If you want a front-row seat and a voice in the City for Champions projects, you may want to apply for a seat on the Urban Renewal Authority Board.
Mayor Steve Bach wants to fill a slot on the nine-member volunteer board, which oversees City-Council approved redevelopment projects.
Something sure to dominate the board’s discussions for at least the next five to 10 years is the much talked-about City for Champions projects – which includes two downtown projects in southwest downtown, a mostly light industrial area the City Council declared an urban renewal site in 2001.
In December, the city was awarded $120.5 million by the Colorado Economic Development Commission. That money is a portion of state sales tax revenue expected to be generated over 30 years by new, out-of-state visitors who come to town to see the projects. The projects include a downtwon events center, a downtown Olympic museum, a University of Colorado at Colorado Springs sports medicine complex and an Air Force Academy visitor’s center. The total combined cost, along with a downtown parking garage and other public improvements in the area, could be $250 million.
The Urban Renewal Authority Board definitely will have a developing role in the two downtown projects, said Jim Rees, the urban renewal authority’s executive director. City for Champions architects envision the sports and events center for downtown’s southwest side, southwest of Colorado and Cascade avenues. However, none of the sites are final and land acquisition remains another major next step.
The authority will be the recipient of the state funds that flow into the city through state sales tax rebates. And its board will work closely with the city’s Regional Tourism Act board, which has not been set up but likely will include the mayor, the City Council president, the El Paso County Board of Commissioners chairman and representatives from the four tourism projects. That RTA board would oversee allocation of state funds and make sure the projects would be developed according to the RTA, the law under which City for Champions backers successfully sought state funding.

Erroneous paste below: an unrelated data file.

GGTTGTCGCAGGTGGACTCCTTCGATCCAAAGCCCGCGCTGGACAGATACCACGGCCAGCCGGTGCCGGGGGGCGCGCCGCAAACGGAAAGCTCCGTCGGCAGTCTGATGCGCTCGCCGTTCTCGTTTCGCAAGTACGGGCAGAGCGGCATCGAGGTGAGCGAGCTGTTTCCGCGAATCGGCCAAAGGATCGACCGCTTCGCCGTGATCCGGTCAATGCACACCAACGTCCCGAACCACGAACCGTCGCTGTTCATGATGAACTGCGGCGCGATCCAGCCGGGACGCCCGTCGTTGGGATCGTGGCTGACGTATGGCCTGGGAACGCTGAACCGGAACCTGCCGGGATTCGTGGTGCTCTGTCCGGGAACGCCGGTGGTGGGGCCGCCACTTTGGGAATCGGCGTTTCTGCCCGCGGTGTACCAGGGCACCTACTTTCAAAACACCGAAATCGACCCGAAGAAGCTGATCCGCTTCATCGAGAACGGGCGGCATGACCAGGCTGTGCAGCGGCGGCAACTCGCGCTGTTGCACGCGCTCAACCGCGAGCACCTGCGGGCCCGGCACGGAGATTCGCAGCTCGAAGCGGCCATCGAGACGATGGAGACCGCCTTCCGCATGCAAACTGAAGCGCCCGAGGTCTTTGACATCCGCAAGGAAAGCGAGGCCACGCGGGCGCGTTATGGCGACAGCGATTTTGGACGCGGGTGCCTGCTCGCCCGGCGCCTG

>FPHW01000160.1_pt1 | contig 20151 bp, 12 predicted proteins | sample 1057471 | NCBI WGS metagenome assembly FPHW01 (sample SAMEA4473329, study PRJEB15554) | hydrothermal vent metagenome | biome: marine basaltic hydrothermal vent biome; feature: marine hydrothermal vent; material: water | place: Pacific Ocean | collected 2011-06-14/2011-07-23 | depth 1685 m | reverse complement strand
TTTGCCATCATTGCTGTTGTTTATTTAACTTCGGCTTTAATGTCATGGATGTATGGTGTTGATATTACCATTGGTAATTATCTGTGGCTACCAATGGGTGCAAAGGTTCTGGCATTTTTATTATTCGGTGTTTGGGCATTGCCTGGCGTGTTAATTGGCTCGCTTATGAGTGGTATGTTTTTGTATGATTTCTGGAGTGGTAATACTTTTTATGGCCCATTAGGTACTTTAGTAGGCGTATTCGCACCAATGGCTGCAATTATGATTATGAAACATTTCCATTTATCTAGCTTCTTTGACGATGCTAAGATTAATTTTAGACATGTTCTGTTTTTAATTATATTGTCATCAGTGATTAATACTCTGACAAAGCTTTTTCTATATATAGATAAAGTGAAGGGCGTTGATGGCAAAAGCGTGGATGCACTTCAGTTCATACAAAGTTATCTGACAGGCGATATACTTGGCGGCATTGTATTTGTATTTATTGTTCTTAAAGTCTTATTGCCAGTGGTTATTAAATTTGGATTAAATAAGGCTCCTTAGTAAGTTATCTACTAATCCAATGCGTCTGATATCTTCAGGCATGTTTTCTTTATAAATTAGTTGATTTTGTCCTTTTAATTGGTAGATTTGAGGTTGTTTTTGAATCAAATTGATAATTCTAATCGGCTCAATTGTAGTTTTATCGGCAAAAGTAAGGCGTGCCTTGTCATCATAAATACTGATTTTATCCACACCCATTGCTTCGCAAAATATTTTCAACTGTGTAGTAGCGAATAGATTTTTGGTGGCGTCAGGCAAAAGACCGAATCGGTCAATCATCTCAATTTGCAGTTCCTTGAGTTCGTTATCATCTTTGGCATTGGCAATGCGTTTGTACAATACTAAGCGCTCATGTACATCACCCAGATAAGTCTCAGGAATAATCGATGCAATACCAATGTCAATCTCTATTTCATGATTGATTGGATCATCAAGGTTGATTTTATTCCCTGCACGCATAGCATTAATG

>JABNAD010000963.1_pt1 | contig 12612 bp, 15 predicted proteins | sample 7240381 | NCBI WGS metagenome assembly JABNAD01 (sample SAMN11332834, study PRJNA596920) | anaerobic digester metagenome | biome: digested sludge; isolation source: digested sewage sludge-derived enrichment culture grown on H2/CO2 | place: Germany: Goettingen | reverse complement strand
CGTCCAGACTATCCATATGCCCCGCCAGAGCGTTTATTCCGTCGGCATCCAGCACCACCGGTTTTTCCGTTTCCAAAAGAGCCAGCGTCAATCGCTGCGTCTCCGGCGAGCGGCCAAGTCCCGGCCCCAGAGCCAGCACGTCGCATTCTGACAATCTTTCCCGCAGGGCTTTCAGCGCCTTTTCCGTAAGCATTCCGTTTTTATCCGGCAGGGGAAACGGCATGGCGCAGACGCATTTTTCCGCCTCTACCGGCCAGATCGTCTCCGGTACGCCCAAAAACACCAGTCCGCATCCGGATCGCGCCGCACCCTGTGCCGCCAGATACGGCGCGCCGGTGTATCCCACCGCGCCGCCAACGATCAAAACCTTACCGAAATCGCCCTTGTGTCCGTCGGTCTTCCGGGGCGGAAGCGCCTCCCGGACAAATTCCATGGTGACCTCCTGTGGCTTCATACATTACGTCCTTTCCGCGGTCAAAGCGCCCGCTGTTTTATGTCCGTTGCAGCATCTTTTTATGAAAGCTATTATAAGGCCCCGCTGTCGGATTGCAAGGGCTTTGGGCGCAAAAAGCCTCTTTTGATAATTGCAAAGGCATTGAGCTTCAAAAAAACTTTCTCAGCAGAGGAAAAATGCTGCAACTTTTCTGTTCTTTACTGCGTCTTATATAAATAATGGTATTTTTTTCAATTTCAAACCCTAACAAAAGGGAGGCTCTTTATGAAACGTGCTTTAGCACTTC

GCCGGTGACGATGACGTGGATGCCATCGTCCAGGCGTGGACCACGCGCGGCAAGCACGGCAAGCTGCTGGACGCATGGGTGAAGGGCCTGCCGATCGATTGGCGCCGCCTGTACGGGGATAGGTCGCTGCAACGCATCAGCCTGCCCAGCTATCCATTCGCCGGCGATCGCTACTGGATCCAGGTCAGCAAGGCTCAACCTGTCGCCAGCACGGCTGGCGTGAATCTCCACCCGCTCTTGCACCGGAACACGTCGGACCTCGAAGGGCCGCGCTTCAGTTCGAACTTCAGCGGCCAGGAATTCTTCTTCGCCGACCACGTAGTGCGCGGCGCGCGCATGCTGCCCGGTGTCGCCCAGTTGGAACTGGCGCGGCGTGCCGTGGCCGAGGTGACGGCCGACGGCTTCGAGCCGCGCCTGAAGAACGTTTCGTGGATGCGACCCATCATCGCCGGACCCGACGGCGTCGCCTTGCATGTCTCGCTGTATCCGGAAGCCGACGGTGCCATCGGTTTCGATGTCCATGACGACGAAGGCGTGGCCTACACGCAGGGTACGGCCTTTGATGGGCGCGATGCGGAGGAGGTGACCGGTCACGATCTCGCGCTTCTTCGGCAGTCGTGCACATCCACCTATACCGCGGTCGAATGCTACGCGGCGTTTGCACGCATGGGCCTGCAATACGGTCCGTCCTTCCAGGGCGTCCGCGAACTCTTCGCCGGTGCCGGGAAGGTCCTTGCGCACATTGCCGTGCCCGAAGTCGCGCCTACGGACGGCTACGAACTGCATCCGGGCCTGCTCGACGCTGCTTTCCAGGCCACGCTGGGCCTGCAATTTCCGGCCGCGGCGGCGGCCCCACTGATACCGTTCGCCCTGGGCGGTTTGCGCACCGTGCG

“There will be a lot of coordination,” Rees said.
There always is great interest in the authority’s board, Rees said. But the City for Champions projects has highlighted the board’s role in redevelopment in the city, he said.
“The biggest role of the authority is when the cash flow starts to determine if it will be enough and whether to sell bonds to support the infrastructure,” Rees said.
Currently the Urban Renewal Authority is managing nine projects including Ivywild Neighborhood, Copper Ridge, Gold Hill Mesa and North Nevada Avenue Corridor.
Rees does not have a say in the next board member but said most of the interest comes from real estate developers and attorneys. Board members serve five year terms, Rees said. So the next person on the board will have input into the City for Champions projects, which is the amount of time the state has given the city for “substantial work” to have begun on all four projects.
The new board member can expect to spend about four hours per month and begin the term April 1. The Board meets the fourth Wednesday of each month. The mayor’s press release said the preferred applicants would have a background in strategic planning, financial analysis and knowledge of real estate; and familiarity with the City’s Development Review Process is desirable.
Anyone interested in applying for the spot on the board should send letter of interest and resume no later than Feb. 15 to email@example.com or mail to Mayor Steve Bach, 30 South Nevada, Colorado Springs, Colorado 80903.
For questions or more information, call 719-385-5900.